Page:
The Austin Chronicle

After a Fashion

By Stephen MacMillan Moser, July 1, 2011, Columns

AN ACT OF DOG My 17-year-old niece Annie Moser was visiting from Seattle a few months ago when a man showed up at our door. Because my mom runs a neighborhood list on the Internet, the man had been directed to us by neighbors. While visiting from Houston, he had been involved in a car wreck near our exit on I-35. Voice breaking, he explained that he got out of his car after the accident to inspect the damage and his dog, Chloe, upset by the accident, escaped from the car, disappearing into the brush of the old Heep Ranch property. The man was devastated, and my mother immediately sent out an alert on our list and on nearby neighborhood lists as well. The man put up those sad "lost dog" fliers around the area, but being from Houston, he eventually had to return to his home and work. All of us knew the heartbreak of having a missing pet, so Annie (who wants to be a veterinary doctor) and my sister Margaret continued the search by adding more and larger signs and driving around for miles searching the fields for the dog. Every time they would see something white moving off in the distance, it turned out to be an errant grocery bag littering the landscape. Every time my mom and I would go to the grocery store, we scanned the fields looking for the dog ... or something, even if it was just buzzards circling. The signs my sister and Annie posted remained in place for months, a constant reminder of the missing dog, until my sister and I finally removed them two weeks ago. Just days later, a neighbor posted that she had found a small white dog and was taking care of it even though it was causing trouble with her cats. Margaret and I went to the neighbor's house to bring the dog to our house, where it could be with our dogs until we figured out what to do. Filthy, burr-matted, and slightly injured, the dog was given a bath and a trim. She settled down quickly, eating, drinking, and sleeping among our dogs. It did not take long before my mother, the St. Franc[e]s of Manchaca – who rescues baby birds, fawns, and opossums – began to wonder if by some stretch of the imagination this could be the same dog that had escaped from the car accident. Searching through her files, she found the contact info for the man from Houston and called him. We wouldn't know until the man could see the dog close-up. He arrived early the next morning from Houston. When my mom opened the door, the man saw the dog and screamed "Chloe!" and fell to his knees. The dog immediately responded by dashing toward the man, licking him, and scampering around. No one could quite believe this was happening. It was an emotional moment, knowing that the man had already grieved the loss of his dog for several months. We had no clue what had happened to the dog during that time, only that à la The Incredible Journey she had returned to the place she had last seen her owner. It had taken time, energy, and a handful of people to bring this episode to its happy conclusion. It's what we all pray would happen if it were our dog who was lost.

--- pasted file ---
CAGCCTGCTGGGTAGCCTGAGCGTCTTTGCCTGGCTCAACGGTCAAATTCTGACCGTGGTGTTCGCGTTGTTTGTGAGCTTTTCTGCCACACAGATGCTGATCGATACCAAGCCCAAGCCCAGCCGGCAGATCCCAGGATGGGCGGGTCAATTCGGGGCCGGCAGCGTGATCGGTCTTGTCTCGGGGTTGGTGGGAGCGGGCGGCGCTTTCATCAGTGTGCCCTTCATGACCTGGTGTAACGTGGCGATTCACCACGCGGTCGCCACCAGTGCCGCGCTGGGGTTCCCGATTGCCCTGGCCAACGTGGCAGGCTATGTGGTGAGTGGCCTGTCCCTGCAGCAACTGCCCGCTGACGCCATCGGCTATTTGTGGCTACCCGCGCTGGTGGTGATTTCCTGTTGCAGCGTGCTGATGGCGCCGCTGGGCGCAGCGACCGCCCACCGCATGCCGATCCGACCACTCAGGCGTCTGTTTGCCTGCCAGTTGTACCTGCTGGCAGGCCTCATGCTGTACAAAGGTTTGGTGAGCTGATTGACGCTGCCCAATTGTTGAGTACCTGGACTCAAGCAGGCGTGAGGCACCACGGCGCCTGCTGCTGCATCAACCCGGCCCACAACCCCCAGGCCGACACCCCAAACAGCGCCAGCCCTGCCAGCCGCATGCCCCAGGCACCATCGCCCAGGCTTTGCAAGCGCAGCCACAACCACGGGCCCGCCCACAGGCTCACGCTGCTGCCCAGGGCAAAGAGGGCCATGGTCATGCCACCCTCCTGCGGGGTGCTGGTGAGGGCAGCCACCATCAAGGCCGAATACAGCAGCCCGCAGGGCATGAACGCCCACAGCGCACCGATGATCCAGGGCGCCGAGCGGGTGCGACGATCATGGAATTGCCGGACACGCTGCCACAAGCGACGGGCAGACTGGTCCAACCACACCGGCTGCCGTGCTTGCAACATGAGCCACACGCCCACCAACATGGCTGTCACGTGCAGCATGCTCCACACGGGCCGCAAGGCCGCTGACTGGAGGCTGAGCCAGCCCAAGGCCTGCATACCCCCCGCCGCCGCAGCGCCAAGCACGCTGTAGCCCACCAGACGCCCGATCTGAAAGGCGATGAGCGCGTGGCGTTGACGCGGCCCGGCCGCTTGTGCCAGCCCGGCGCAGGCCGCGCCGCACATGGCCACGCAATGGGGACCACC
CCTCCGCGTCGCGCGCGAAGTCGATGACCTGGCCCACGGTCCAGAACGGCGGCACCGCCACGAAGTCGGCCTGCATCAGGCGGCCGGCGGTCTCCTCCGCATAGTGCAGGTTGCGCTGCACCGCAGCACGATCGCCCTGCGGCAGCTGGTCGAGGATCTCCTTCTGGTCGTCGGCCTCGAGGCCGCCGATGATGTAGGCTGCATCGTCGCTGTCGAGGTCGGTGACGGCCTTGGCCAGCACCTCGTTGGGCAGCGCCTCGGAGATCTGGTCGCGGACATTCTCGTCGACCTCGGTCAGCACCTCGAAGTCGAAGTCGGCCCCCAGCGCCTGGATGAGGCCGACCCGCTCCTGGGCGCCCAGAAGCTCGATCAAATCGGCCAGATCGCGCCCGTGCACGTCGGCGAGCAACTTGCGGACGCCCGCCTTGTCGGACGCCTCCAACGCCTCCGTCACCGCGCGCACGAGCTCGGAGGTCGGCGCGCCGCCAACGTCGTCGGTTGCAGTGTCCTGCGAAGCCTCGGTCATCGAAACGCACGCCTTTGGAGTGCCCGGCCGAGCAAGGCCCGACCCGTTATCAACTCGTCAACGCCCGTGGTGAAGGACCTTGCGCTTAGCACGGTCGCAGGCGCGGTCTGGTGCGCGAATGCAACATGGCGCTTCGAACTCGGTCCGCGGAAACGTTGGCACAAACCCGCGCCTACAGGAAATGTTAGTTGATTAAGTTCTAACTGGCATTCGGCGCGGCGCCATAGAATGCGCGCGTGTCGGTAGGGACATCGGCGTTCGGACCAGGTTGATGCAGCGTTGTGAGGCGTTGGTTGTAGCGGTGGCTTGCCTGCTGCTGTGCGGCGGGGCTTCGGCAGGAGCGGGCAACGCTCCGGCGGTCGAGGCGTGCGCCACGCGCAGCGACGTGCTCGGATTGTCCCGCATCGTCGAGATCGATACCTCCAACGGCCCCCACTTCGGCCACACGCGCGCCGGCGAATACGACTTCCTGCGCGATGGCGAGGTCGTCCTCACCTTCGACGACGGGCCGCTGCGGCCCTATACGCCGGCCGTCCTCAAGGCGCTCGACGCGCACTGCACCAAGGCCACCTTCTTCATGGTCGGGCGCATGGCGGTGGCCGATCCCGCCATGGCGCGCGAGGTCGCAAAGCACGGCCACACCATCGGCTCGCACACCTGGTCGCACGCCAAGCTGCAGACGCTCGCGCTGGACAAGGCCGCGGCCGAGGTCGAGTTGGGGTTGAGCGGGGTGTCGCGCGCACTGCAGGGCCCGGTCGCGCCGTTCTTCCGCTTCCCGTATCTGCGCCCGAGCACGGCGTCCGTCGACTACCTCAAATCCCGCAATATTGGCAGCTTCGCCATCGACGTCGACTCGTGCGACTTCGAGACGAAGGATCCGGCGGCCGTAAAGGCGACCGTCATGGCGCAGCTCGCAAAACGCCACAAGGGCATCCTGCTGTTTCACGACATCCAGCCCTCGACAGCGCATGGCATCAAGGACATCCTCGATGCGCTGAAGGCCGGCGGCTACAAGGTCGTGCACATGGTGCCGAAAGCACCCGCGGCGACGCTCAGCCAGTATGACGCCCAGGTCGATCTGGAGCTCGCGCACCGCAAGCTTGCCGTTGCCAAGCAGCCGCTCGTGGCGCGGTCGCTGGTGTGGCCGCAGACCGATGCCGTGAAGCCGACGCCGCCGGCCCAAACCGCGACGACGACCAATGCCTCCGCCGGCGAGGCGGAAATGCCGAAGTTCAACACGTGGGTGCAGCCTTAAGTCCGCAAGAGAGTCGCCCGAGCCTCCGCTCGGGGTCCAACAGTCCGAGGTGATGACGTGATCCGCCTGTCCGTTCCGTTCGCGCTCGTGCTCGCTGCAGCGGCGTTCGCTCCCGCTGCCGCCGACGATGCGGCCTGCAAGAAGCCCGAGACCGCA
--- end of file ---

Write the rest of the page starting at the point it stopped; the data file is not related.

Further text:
BLOOM – I MEAN, BOOM Two weeks ago I attended Boom, an art party fundraiser for the Austin Gay and Lesbian Film Festival. Boom used to be called Bloom. I had attended that party for years, but aGLIFF has been working toward rebranding the event into something newer and fresher, and they indeed did that. Boom was a delightful mix of art and charity with an art auction that benefited aGLIFF as well as the artists, plus treats from Frank, DJ sets by Learning Secrets, and an appearance by the fabulous Rebecca Havemeyer. With some new heavy hitters on their board, aGLIFF is poised to take their mission to new heights and that's good for all of us.

SPIDERPEOPLE The Make-a-Wish Foundation's Over the Edge event last Saturday provided another take on fundraising: The first 150 people to raise $1,500 were allowed to rappel the 32 floors (392 feet) of One American Center at Sixth & Congress. Participants competed for awards for fastest rappel, best costume, slowest rappel, most money raised, and the biggest chicken (which would have been me). The money raised went toward the foundation's goal of granting 220 wishes to children with life-threatening illnesses.

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